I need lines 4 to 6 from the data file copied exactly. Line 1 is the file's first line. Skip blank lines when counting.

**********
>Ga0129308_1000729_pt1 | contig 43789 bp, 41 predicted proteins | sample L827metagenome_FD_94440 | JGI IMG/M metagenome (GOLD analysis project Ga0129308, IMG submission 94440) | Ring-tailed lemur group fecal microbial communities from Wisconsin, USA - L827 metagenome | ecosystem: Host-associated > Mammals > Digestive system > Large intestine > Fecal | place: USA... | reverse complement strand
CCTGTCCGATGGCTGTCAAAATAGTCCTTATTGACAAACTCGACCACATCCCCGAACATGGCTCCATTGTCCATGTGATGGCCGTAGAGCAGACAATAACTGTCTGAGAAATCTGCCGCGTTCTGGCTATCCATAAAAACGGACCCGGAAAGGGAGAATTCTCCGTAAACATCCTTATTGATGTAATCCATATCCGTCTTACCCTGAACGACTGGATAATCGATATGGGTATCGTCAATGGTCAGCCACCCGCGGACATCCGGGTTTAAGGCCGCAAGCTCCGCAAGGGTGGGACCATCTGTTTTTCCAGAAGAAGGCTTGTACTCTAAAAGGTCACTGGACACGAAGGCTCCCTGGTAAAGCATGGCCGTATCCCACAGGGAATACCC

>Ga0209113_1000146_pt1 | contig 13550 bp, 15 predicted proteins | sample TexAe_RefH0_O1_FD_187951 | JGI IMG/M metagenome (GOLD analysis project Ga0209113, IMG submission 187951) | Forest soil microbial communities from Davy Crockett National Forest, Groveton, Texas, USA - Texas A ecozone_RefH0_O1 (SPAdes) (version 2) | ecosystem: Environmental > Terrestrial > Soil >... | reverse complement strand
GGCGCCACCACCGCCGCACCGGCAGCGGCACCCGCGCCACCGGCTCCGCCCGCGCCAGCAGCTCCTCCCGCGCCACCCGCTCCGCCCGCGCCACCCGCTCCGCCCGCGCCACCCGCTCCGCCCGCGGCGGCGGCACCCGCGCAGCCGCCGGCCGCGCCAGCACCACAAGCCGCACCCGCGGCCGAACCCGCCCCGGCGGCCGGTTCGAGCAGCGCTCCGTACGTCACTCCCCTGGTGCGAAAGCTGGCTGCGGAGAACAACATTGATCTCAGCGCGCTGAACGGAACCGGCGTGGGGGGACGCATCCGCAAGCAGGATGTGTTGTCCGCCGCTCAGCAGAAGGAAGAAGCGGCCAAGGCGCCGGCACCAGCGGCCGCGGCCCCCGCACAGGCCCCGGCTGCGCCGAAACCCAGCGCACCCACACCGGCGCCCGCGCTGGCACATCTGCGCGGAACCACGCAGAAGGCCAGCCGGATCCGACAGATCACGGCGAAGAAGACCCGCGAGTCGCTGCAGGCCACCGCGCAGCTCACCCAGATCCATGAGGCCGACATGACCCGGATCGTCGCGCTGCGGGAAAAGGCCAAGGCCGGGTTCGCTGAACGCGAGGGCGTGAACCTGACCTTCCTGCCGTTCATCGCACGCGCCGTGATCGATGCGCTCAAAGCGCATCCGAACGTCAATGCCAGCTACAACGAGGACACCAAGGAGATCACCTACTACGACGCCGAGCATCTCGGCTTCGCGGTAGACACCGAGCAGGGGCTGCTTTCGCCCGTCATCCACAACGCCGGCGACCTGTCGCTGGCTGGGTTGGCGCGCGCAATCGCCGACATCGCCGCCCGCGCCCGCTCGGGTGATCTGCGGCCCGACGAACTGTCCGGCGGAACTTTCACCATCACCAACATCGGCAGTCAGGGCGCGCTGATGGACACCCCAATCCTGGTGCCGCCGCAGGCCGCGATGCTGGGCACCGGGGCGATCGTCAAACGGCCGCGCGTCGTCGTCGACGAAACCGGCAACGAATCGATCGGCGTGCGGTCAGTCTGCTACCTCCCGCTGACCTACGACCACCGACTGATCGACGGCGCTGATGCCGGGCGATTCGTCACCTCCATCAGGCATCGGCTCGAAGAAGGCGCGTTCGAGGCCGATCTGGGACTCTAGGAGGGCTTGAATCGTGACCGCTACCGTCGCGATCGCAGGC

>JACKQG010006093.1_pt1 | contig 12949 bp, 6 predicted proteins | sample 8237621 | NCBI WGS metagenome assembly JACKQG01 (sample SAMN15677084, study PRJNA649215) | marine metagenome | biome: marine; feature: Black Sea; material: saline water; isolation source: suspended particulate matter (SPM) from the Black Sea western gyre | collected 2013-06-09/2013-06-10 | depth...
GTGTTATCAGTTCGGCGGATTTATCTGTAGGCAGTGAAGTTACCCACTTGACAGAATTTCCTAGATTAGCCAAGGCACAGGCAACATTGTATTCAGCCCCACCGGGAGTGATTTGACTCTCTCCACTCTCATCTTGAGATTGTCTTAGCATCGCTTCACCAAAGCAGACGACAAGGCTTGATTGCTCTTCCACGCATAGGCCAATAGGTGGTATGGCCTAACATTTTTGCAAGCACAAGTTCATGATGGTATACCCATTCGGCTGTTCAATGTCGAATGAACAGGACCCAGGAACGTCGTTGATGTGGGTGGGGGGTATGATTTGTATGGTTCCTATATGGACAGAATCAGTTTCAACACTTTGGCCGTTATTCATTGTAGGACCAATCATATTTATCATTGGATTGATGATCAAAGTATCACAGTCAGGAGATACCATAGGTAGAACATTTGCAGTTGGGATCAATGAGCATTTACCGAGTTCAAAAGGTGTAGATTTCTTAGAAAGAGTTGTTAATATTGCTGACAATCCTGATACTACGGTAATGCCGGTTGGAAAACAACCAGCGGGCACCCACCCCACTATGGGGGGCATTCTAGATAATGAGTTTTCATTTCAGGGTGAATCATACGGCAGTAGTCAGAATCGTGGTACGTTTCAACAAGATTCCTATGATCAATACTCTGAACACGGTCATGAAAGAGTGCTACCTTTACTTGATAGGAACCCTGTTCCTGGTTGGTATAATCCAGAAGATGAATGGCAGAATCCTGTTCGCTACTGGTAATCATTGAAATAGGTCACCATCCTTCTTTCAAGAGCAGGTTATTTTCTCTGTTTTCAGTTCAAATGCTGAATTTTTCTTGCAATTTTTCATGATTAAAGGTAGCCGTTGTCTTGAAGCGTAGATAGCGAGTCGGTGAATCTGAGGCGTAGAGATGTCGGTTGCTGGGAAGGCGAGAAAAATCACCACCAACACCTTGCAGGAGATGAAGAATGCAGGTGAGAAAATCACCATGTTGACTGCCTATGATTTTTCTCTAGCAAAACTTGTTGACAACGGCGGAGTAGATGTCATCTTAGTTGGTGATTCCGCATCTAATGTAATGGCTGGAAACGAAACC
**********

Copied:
GGCGCCACCACCGCCGCACCGGCAGCGGCACCCGCGCCACCGGCTCCGCCCGCGCCAGCAGCTCCTCCCGCGCCACCCGCTCCGCCCGCGCCACCCGCTCCGCCCGCGCCACCCGCTCCGCCCGCGGCGGCGGCACCCGCGCAGCCGCCGGCCGCGCCAGCACCACAAGCCGCACCCGCGGCCGAACCCGCCCCGGCGGCCGGTTCGAGCAGCGCTCCGTACGTCACTCCCCTGGTGCGAAAGCTGGCTGCGGAGAACAACATTGATCTCAGCGCGCTGAACGGAACCGGCGTGGGGGGACGCATCCGCAAGCAGGATGTGTTGTCCGCCGCTCAGCAGAAGGAAGAAGCGGCCAAGGCGCCGGCACCAGCGGCCGCGGCCCCCGCACAGGCCCCGGCTGCGCCGAAACCCAGCGCACCCACACCGGCGCCCGCGCTGGCACATCTGCGCGGAACCACGCAGAAGGCCAGCCGGATCCGACAGATCACGGCGAAGAAGACCCGCGAGTCGCTGCAGGCCACCGCGCAGCTCACCCAGATCCATGAGGCCGACATGACCCGGATCGTCGCGCTGCGGGAAAAGGCCAAGGCCGGGTTCGCTGAACGCGAGGGCGTGAACCTGACCTTCCTGCCGTTCATCGCACGCGCCGTGATCGATGCGCTCAAAGCGCATCCGAACGTCAATGCCAGCTACAACGAGGACACCAAGGAGATCACCTACTACGACGCCGAGCATCTCGGCTTCGCGGTAGACACCGAGCAGGGGCTGCTTTCGCCCGTCATCCACAACGCCGGCGACCTGTCGCTGGCTGGGTTGGCGCGCGCAATCGCCGACATCGCCGCCCGCGCCCGCTCGGGTGATCTGCGGCCCGACGAACTGTCCGGCGGAACTTTCACCATCACCAACATCGGCAGTCAGGGCGCGCTGATGGACACCCCAATCCTGGTGCCGCCGCAGGCCGCGATGCTGGGCACCGGGGCGATCGTCAAACGGCCGCGCGTCGTCGTCGACGAAACCGGCAACGAATCGATCGGCGTGCGGTCAGTCTGCTACCTCCCGCTGACCTACGACCACCGACTGATCGACGGCGCTGATGCCGGGCGATTCGTCACCTCCATCAGGCATCGGCTCGAAGAAGGCGCGTTCGAGGCCGATCTGGGACTCTAGGAGGGCTTGAATCGTGACCGCTACCGTCGCGATCGCAGGC

>JACKQG010006093.1_pt1 | contig 12949 bp, 6 predicted proteins | sample 8237621 | NCBI WGS metagenome assembly JACKQG01 (sample SAMN15677084, study PRJNA649215) | marine metagenome | biome: marine; feature: Black Sea; material: saline water; isolation source: suspended particulate matter (SPM) from the Black Sea western gyre | collected 2013-06-09/2013-06-10 | depth...
GTGTTATCAGTTCGGCGGATTTATCTGTAGGCAGTGAAGTTACCCACTTGACAGAATTTCCTAGATTAGCCAAGGCACAGGCAACATTGTATTCAGCCCCACCGGGAGTGATTTGACTCTCTCCACTCTCATCTTGAGATTGTCTTAGCATCGCTTCACCAAAGCAGACGACAAGGCTTGATTGCTCTTCCACGCATAGGCCAATAGGTGGTATGGCCTAACATTTTTGCAAGCACAAGTTCATGATGGTATACCCATTCGGCTGTTCAATGTCGAATGAACAGGACCCAGGAACGTCGTTGATGTGGGTGGGGGGTATGATTTGTATGGTTCCTATATGGACAGAATCAGTTTCAACACTTTGGCCGTTATTCATTGTAGGACCAATCATATTTATCATTGGATTGATGATCAAAGTATCACAGTCAGGAGATACCATAGGTAGAACATTTGCAGTTGGGATCAATGAGCATTTACCGAGTTCAAAAGGTGTAGATTTCTTAGAAAGAGTTGTTAATATTGCTGACAATCCTGATACTACGGTAATGCCGGTTGGAAAACAACCAGCGGGCACCCACCCCACTATGGGGGGCATTCTAGATAATGAGTTTTCATTTCAGGGTGAATCATACGGCAGTAGTCAGAATCGTGGTACGTTTCAACAAGATTCCTATGATCAATACTCTGAACACGGTCATGAAAGAGTGCTACCTTTACTTGATAGGAACCCTGTTCCTGGTTGGTATAATCCAGAAGATGAATGGCAGAATCCTGTTCGCTACTGGTAATCATTGAAATAGGTCACCATCCTTCTTTCAAGAGCAGGTTATTTTCTCTGTTTTCAGTTCAAATGCTGAATTTTTCTTGCAATTTTTCATGATTAAAGGTAGCCGTTGTCTTGAAGCGTAGATAGCGAGTCGGTGAATCTGAGGCGTAGAGATGTCGGTTGCTGGGAAGGCGAGAAAAATCACCACCAACACCTTGCAGGAGATGAAGAATGCAGGTGAGAAAATCACCATGTTGACTGCCTATGATTTTTCTCTAGCAAAACTTGTTGACAACGGCGGAGTAGATGTCATCTTAGTTGGTGATTCCGCATCTAATGTAATGGCTGGAAACGAAACC